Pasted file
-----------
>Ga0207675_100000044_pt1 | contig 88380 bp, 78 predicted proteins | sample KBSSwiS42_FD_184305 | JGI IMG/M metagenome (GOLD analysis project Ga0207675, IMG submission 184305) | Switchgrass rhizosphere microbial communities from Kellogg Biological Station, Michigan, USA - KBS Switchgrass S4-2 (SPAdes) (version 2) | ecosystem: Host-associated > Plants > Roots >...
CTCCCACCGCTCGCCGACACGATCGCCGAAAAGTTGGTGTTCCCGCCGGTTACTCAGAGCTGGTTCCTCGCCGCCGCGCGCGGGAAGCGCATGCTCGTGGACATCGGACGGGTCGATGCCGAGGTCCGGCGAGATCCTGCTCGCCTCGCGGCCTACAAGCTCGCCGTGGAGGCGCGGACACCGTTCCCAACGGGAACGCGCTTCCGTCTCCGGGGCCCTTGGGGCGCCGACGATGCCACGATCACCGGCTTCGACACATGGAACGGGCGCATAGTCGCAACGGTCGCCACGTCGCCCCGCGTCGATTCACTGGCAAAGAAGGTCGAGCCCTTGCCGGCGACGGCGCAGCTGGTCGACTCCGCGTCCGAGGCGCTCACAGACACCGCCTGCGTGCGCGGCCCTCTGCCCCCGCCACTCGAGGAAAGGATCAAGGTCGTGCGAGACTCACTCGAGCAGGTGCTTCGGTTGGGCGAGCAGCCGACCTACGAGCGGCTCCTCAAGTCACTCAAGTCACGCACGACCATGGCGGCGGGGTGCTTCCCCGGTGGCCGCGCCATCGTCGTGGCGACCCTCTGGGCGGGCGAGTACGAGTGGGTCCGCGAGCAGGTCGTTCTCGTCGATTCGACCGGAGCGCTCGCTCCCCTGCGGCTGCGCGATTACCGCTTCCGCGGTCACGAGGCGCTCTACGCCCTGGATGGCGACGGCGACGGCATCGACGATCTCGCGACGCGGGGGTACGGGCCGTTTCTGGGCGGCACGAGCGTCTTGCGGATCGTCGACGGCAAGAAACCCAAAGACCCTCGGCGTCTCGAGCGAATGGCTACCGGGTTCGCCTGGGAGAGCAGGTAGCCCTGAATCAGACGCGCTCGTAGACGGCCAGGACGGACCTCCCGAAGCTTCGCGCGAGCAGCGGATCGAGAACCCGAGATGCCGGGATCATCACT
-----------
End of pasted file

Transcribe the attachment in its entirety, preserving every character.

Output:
>Ga0207675_100000044_pt1 | contig 88380 bp, 78 predicted proteins | sample KBSSwiS42_FD_184305 | JGI IMG/M metagenome (GOLD analysis project Ga0207675, IMG submission 184305) | Switchgrass rhizosphere microbial communities from Kellogg Biological Station, Michigan, USA - KBS Switchgrass S4-2 (SPAdes) (version 2) | ecosystem: Host-associated > Plants > Roots >...
CTCCCACCGCTCGCCGACACGATCGCCGAAAAGTTGGTGTTCCCGCCGGTTACTCAGAGCTGGTTCCTCGCCGCCGCGCGCGGGAAGCGCATGCTCGTGGACATCGGACGGGTCGATGCCGAGGTCCGGCGAGATCCTGCTCGCCTCGCGGCCTACAAGCTCGCCGTGGAGGCGCGGACACCGTTCCCAACGGGAACGCGCTTCCGTCTCCGGGGCCCTTGGGGCGCCGACGATGCCACGATCACCGGCTTCGACACATGGAACGGGCGCATAGTCGCAACGGTCGCCACGTCGCCCCGCGTCGATTCACTGGCAAAGAAGGTCGAGCCCTTGCCGGCGACGGCGCAGCTGGTCGACTCCGCGTCCGAGGCGCTCACAGACACCGCCTGCGTGCGCGGCCCTCTGCCCCCGCCACTCGAGGAAAGGATCAAGGTCGTGCGAGACTCACTCGAGCAGGTGCTTCGGTTGGGCGAGCAGCCGACCTACGAGCGGCTCCTCAAGTCACTCAAGTCACGCACGACCATGGCGGCGGGGTGCTTCCCCGGTGGCCGCGCCATCGTCGTGGCGACCCTCTGGGCGGGCGAGTACGAGTGGGTCCGCGAGCAGGTCGTTCTCGTCGATTCGACCGGAGCGCTCGCTCCCCTGCGGCTGCGCGATTACCGCTTCCGCGGTCACGAGGCGCTCTACGCCCTGGATGGCGACGGCGACGGCATCGACGATCTCGCGACGCGGGGGTACGGGCCGTTTCTGGGCGGCACGAGCGTCTTGCGGATCGTCGACGGCAAGAAACCCAAAGACCCTCGGCGTCTCGAGCGAATGGCTACCGGGTTCGCCTGGGAGAGCAGGTAGCCCTGAATCAGACGCGCTCGTAGACGGCCAGGACGGACCTCCCGAAGCTTCGCGCGAGCAGCGGATCGAGAACCCGAGATGCCGGGATCATCACT